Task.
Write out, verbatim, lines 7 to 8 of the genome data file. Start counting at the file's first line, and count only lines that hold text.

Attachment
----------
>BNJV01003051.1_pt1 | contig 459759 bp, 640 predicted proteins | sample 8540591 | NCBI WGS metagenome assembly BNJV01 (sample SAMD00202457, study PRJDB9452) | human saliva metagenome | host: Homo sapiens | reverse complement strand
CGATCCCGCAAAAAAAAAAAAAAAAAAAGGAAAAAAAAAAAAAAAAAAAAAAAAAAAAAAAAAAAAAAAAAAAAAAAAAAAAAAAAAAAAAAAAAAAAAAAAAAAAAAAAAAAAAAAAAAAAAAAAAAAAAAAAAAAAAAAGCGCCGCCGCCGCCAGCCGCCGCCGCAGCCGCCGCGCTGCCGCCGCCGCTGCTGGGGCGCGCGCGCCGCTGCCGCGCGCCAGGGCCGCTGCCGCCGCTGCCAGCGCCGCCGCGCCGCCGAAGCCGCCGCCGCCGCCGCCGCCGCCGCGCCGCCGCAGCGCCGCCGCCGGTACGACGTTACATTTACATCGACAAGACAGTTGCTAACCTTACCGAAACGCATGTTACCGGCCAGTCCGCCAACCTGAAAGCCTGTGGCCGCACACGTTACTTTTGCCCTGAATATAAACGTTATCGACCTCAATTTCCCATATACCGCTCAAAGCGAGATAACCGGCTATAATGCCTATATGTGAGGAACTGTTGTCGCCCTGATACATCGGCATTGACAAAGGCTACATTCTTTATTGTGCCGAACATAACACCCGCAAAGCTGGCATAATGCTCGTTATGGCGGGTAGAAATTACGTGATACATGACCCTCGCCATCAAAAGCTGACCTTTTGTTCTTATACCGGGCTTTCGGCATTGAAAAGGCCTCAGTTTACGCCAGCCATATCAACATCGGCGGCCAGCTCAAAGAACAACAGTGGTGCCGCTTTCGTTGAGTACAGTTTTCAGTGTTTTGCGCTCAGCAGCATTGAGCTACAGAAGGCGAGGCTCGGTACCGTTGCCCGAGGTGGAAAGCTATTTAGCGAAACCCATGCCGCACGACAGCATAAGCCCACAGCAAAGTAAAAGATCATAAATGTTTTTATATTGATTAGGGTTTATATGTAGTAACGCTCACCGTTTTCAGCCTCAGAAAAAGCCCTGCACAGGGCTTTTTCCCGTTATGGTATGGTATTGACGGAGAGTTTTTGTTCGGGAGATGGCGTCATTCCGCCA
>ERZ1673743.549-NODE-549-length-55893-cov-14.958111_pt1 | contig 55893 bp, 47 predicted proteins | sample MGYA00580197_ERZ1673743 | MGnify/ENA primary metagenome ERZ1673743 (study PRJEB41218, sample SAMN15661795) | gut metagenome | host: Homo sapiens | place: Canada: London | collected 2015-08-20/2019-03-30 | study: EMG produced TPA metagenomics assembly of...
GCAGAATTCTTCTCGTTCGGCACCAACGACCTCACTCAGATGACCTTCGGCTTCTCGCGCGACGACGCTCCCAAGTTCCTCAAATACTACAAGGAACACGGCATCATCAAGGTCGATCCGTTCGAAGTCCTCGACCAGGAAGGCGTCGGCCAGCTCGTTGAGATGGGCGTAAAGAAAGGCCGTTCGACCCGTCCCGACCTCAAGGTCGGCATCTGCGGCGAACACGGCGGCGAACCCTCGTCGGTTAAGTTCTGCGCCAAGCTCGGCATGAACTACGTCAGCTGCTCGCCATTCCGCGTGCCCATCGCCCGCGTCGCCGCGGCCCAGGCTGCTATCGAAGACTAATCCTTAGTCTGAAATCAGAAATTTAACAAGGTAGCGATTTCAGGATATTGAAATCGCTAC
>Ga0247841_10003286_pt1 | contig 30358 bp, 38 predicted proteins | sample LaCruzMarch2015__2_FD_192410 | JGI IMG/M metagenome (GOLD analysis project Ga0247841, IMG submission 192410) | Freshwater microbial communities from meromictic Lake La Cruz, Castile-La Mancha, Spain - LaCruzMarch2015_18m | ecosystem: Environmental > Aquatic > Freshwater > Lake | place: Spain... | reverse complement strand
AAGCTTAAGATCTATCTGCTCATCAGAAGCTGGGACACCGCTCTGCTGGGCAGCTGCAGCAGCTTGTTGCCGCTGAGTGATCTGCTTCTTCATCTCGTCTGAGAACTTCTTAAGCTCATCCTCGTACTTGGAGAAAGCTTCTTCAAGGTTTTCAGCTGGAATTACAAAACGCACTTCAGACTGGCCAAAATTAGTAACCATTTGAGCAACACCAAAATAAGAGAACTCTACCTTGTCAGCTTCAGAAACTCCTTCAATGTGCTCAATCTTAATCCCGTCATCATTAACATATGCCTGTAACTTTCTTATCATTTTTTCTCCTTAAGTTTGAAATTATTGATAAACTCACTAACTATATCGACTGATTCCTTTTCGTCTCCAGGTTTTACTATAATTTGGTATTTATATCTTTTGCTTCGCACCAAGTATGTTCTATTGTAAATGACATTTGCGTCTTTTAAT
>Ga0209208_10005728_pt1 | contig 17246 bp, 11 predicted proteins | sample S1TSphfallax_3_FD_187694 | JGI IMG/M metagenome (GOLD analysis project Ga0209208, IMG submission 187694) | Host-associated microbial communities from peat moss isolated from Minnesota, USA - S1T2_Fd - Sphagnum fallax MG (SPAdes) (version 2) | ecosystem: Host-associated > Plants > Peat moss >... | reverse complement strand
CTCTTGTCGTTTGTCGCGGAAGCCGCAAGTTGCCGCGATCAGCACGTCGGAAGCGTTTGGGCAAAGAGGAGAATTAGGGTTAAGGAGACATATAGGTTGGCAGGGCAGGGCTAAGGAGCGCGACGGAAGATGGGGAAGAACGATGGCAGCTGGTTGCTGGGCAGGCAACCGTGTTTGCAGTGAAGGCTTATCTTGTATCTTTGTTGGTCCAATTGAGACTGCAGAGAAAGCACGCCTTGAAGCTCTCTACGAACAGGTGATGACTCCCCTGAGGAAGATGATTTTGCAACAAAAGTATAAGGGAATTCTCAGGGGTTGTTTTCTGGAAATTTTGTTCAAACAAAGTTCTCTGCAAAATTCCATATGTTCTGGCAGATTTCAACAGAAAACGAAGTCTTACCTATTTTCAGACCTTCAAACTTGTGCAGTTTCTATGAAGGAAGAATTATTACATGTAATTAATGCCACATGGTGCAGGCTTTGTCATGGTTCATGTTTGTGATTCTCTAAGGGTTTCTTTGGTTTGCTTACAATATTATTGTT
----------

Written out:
>Ga0209208_10005728_pt1 | contig 17246 bp, 11 predicted proteins | sample S1TSphfallax_3_FD_187694 | JGI IMG/M metagenome (GOLD analysis project Ga0209208, IMG submission 187694) | Host-associated microbial communities from peat moss isolated from Minnesota, USA - S1T2_Fd - Sphagnum fallax MG (SPAdes) (version 2) | ecosystem: Host-associated > Plants > Peat moss >... | reverse complement strand
CTCTTGTCGTTTGTCGCGGAAGCCGCAAGTTGCCGCGATCAGCACGTCGGAAGCGTTTGGGCAAAGAGGAGAATTAGGGTTAAGGAGACATATAGGTTGGCAGGGCAGGGCTAAGGAGCGCGACGGAAGATGGGGAAGAACGATGGCAGCTGGTTGCTGGGCAGGCAACCGTGTTTGCAGTGAAGGCTTATCTTGTATCTTTGTTGGTCCAATTGAGACTGCAGAGAAAGCACGCCTTGAAGCTCTCTACGAACAGGTGATGACTCCCCTGAGGAAGATGATTTTGCAACAAAAGTATAAGGGAATTCTCAGGGGTTGTTTTCTGGAAATTTTGTTCAAACAAAGTTCTCTGCAAAATTCCATATGTTCTGGCAGATTTCAACAGAAAACGAAGTCTTACCTATTTTCAGACCTTCAAACTTGTGCAGTTTCTATGAAGGAAGAATTATTACATGTAATTAATGCCACATGGTGCAGGCTTTGTCATGGTTCATGTTTGTGATTCTCTAAGGGTTTCTTTGGTTTGCTTACAATATTATTGTT